The Kat Sinclair Files--Dead Air, by Michelle Schusterman

The Kat Sinclair Files--Dead Air, by Michelle Schusterman (Grosset & Dunlap, middle grade, Sept. 2015)

14 year-old Kat Sinclair's dad is the new host of Passport to Paranormal, a not-exactly-high end ghost hunting show.  When Kat is offered the chance to go to haunted places around the world with her dad for the next year, vs staying with her mom in Ohio, she chose the former (in large part because her mom had walked out on the family a few months earlier, and Kat hasn't been taking her calls).  The Passport to Paranormal's crackerjack team is all set to explore haunted tunnels in Rotterdam, and so it's off to the Netherlands.  There Kat finds out that she'll be joined in on-location schooling by Oscar, the nephew of the producer; unfortunately, they immediately loathe each other. 

But there are lots of distractions from unpleasant Oscar.  Strange things are happening to Kat in particular, and as her blog of her experiences with the show (the titular Kat Sinclair Files) gains traction, and she becomes an observer of its fandom, she becomes aware of unsettling rumors about the show.  Kat was a skeptic, but she's about to find out that ghosts--both the supernatural kind, and the metaphorical kind--are real, and both threaten the lives (and the livelihood) of the crew of P. to P. 

As Kat and Oscar become allies in solving the mysteries of P. and P., which are about to become potentially deadly, they become friends, helping each other come to terms with their own personal ghosts (Kat's mother, and Oscar's father, who doesn't know Oscar is gay).  All this going on in a swirl of actual hauntings, first in the Netherlands and then in an old prison in Belgium, and the result is  great reading for the young fan of paranormal mysteries!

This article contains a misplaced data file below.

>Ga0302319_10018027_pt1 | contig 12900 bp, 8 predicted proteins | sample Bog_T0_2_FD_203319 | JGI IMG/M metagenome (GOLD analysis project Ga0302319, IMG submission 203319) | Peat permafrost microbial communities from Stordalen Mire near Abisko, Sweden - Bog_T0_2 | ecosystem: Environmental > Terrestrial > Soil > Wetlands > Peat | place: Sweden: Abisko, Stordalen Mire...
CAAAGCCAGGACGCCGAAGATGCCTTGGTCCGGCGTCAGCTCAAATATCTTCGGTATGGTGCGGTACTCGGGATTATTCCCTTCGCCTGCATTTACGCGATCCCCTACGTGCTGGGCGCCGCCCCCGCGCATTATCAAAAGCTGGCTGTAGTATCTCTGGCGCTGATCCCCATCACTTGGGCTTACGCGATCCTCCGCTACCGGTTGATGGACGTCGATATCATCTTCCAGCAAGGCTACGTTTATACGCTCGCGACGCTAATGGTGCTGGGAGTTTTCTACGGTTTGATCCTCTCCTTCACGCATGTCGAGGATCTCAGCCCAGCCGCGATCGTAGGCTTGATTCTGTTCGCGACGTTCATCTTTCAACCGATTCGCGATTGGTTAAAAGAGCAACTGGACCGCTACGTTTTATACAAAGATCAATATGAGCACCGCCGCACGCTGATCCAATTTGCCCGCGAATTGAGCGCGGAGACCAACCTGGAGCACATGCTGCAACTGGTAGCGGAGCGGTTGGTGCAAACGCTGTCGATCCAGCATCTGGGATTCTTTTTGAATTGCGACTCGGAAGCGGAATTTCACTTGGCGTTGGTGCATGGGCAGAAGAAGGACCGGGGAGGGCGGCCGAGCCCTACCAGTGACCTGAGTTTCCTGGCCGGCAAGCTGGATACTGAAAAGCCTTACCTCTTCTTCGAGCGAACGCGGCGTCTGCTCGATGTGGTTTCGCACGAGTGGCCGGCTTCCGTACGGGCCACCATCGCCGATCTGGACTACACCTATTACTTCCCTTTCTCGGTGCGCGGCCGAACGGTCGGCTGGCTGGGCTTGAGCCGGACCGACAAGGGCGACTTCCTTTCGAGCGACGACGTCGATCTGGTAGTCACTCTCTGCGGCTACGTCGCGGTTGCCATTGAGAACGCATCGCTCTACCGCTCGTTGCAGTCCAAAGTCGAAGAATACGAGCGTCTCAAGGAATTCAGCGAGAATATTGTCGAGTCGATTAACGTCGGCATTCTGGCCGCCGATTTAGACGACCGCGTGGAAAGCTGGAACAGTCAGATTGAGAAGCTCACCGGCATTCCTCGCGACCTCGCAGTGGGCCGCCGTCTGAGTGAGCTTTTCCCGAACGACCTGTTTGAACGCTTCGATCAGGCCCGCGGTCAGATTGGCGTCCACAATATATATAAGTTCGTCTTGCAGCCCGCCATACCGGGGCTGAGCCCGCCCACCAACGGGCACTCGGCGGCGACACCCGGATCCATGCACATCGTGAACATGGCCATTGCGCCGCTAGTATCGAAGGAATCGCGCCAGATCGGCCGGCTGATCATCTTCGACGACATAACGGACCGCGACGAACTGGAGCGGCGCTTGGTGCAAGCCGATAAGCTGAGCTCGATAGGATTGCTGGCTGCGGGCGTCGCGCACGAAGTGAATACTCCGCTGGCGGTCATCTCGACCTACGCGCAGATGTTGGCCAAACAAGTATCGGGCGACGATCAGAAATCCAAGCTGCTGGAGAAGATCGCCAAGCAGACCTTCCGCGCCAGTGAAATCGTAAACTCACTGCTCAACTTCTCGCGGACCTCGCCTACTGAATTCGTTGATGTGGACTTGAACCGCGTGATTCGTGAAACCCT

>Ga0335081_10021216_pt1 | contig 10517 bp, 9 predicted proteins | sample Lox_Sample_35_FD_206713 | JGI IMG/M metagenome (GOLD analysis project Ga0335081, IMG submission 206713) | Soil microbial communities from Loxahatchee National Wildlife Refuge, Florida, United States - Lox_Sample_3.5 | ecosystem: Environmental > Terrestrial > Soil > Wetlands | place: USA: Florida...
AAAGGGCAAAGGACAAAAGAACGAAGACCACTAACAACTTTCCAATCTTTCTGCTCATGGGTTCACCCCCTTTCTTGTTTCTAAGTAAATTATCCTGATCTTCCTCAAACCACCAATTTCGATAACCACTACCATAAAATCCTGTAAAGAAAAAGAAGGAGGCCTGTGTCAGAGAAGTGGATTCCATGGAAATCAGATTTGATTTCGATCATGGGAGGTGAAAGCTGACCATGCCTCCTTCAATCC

The sprinkling of online chat in the text makes it especially friendly for those who like their attention spans bouncing (kids these days); although I do not need my stories broken up into digestible chunks, this did not stop me from enjoying it myself!  Fans of horror movies will find Kat a kindred spirit, fans of girl detectives will perhaps be critical of her detecting skills (pretty much non existent), but will probably enjoy the mystery none-the-less.   There's not all that much in your face horror (the ghosts are sort of off to the side most of the time) but there's enough to make it appeal to young fans of the spooky.  It's suitable for kids as young as 8 or so (no one actually dies, and there is no unpleasant ectoplasm).

Adding to the appeal is that Kat's a kid of color--her dad is black, her mom's white.  It's not a plot point, but it's made solidly clear in the text, and she's shown as the brown girl she is on the cover.   The last five Elementary/Middle grade speculative fiction books I have read for this year's Cybils Awards have all had diverse characters front and center, which is great!  Mostly brown girls, though, so I'm hoping I'll be happily surprised by other non-whitenesses as I keep reading.